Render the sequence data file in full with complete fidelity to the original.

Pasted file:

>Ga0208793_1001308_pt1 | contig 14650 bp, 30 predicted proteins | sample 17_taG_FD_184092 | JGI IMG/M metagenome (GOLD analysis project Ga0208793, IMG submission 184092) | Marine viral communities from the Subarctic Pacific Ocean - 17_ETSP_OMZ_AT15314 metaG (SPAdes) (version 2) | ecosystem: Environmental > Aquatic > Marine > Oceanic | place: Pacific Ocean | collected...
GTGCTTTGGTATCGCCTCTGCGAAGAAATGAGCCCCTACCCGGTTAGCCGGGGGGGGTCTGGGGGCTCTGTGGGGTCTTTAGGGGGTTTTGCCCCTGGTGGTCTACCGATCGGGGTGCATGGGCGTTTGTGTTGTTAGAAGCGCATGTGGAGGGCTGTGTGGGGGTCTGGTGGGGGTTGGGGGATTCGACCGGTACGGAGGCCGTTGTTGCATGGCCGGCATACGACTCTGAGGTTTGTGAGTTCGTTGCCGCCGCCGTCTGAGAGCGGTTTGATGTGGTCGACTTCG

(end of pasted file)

>Ga0208793_1001308_pt1 | contig 14650 bp, 30 predicted proteins | sample 17_taG_FD_184092 | JGI IMG/M metagenome (GOLD analysis project Ga0208793, IMG submission 184092) | Marine viral communities from the Subarctic Pacific Ocean - 17_ETSP_OMZ_AT15314 metaG (SPAdes) (version 2) | ecosystem: Environmental > Aquatic > Marine > Oceanic | place: Pacific Ocean | collected...
GTGCTTTGGTATCGCCTCTGCGAAGAAATGAGCCCCTACCCGGTTAGCCGGGGGGGGTCTGGGGGCTCTGTGGGGTCTTTAGGGGGTTTTGCCCCTGGTGGTCTACCGATCGGGGTGCATGGGCGTTTGTGTTGTTAGAAGCGCATGTGGAGGGCTGTGTGGGGGTCTGGTGGGGGTTGGGGGATTCGACCGGTACGGAGGCCGTTGTTGCATGGCCGGCATACGACTCTGAGGTTTGTGAGTTCGTTGCCGCCGCCGTCTGAGAGCGGTTTGATGTGGTCGACTTCG